Carpentry is generally defined as the “occupation or activity of making or repairing things made of timber,” but this doesn’t really cover the range of materials a carpenter works with or the skills carpentry requires. Today, a carpenter may be the person in charge of installing items made by a joinery or they may do specialised building work. In the course of their day, they will work with timber, but carpenters also work with composite materials, metal framing and a host of other materials. One carpenter might do framing work while a finish carpenter will do the detail work that requires a different set of skills.
Licensing of Carpenters
Because carpentry encompasses such a broad range of skills, the licensing of carpenters is handled differently in individual states and territories. In one state, carpenters may need to have builders’ licences, while others issue carpenters’ licences that strictly define the scope of work they can carry out. Still other states define carpentry as “non-structural” work and have no licensing requirements. Scroll down to our state-by-state entries for further information about the licensing of carpenters in your state or territory.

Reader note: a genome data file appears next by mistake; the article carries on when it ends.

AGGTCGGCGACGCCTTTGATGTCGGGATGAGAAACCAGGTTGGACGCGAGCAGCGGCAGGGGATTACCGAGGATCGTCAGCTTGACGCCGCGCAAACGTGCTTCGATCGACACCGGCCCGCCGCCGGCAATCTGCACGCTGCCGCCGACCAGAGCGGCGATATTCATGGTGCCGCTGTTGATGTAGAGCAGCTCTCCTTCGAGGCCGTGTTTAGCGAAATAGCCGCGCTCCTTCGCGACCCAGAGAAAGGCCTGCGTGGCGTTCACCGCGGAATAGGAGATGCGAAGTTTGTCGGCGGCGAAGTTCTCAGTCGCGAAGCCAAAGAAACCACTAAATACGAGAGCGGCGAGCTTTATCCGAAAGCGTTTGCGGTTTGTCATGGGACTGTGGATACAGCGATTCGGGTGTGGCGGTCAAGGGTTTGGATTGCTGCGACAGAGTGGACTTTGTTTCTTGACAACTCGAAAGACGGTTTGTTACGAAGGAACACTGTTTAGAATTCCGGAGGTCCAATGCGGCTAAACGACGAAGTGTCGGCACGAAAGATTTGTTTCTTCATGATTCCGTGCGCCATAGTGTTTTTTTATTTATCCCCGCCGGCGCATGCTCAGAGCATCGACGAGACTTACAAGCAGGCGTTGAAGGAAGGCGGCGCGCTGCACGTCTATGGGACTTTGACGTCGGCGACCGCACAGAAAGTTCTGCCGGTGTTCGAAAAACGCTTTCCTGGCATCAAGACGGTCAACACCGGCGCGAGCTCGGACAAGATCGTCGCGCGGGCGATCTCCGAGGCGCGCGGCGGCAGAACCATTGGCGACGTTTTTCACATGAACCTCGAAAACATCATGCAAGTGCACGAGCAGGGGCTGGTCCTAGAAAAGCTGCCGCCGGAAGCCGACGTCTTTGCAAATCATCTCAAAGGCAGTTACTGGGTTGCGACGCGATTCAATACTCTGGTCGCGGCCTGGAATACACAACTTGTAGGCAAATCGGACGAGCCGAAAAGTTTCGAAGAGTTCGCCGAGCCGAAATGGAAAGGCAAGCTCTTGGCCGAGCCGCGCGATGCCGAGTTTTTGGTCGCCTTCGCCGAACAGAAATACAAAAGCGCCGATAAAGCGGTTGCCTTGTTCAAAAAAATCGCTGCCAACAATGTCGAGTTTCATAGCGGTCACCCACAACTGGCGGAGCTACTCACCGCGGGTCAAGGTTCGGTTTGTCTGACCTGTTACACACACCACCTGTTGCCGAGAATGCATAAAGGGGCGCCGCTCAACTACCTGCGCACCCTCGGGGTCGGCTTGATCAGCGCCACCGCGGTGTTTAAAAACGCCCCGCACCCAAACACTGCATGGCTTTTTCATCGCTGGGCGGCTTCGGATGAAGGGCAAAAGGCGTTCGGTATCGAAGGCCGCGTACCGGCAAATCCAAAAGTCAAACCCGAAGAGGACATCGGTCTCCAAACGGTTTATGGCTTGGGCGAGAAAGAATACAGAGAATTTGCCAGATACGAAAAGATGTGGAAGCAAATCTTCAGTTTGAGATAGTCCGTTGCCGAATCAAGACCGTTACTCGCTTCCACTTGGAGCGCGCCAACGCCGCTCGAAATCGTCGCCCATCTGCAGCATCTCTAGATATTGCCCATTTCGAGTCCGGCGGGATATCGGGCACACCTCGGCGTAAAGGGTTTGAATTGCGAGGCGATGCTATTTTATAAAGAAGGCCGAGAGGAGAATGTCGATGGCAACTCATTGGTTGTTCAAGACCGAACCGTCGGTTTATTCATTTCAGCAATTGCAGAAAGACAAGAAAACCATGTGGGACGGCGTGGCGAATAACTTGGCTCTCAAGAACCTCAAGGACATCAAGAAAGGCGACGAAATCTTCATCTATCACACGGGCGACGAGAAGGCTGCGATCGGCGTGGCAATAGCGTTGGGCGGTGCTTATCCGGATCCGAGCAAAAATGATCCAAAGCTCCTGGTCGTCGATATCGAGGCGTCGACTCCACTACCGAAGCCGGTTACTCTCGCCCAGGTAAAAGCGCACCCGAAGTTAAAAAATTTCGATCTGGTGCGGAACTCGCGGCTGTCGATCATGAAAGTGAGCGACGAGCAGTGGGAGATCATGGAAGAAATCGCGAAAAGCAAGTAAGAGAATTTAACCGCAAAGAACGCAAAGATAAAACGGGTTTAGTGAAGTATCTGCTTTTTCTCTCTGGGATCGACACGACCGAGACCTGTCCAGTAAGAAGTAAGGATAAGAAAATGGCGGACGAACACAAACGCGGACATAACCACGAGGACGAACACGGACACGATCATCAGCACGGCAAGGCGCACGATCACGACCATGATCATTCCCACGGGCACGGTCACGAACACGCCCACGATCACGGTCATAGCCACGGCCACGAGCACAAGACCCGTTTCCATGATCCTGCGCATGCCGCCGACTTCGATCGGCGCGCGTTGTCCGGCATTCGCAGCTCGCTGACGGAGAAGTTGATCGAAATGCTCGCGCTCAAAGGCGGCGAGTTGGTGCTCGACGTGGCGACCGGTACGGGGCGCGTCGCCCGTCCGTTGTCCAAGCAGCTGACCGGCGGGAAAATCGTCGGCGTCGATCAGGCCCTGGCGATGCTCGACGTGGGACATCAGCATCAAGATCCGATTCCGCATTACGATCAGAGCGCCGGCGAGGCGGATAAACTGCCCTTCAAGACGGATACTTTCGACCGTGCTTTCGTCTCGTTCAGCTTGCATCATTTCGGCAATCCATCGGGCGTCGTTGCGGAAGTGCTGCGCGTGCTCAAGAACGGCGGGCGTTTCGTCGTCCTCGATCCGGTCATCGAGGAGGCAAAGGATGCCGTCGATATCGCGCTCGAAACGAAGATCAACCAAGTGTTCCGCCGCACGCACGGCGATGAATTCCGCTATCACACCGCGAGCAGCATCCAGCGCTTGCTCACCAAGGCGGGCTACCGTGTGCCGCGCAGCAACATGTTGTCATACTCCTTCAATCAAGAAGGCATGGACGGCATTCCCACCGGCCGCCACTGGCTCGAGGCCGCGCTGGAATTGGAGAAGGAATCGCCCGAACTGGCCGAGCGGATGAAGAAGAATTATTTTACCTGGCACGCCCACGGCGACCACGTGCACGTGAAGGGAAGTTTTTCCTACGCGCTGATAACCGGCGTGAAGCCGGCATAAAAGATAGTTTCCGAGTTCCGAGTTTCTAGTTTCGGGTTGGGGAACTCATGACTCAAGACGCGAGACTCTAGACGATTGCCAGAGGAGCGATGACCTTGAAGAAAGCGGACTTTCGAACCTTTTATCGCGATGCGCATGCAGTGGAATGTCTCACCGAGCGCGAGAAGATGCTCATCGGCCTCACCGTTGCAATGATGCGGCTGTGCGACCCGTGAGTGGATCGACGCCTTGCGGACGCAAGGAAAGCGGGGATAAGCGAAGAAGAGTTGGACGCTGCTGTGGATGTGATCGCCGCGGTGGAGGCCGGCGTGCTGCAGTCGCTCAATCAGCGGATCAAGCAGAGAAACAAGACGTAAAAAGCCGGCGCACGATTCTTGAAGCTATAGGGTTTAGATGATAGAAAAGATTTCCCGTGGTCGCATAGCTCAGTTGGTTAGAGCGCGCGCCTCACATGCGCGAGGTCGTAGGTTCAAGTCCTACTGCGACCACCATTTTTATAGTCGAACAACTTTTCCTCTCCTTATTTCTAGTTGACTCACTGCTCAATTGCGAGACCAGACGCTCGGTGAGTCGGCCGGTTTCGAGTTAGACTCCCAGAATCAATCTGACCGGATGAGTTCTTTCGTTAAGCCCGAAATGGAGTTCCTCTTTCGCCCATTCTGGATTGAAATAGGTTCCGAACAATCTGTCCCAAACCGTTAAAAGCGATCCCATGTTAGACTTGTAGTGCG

Types of Carpentry Jobs
Carpenters carry out a wide range of activities. You might hire a licensed carpenter to:
That’s just a short list of the many types of jobs a carpenter might do. It’s important to remember that your carpenter may require a licence for the specific job or skill set you hire them to do even in states where a carpenter’s licence is not required.
NSW Fair Trading strictly defines carpentry and carpenters in New South Wales must have trade licences. According to NSW Fair Trading a carpenter is someone who cuts and fixes timber or timber composites in on site construction work. A carpenter’s job can include everything from placing temporary formwork for concreting to any of the types of jobs listed above. With the exception of non-habitable structures such as gazebos, carpentry does not include structural building work in NSW.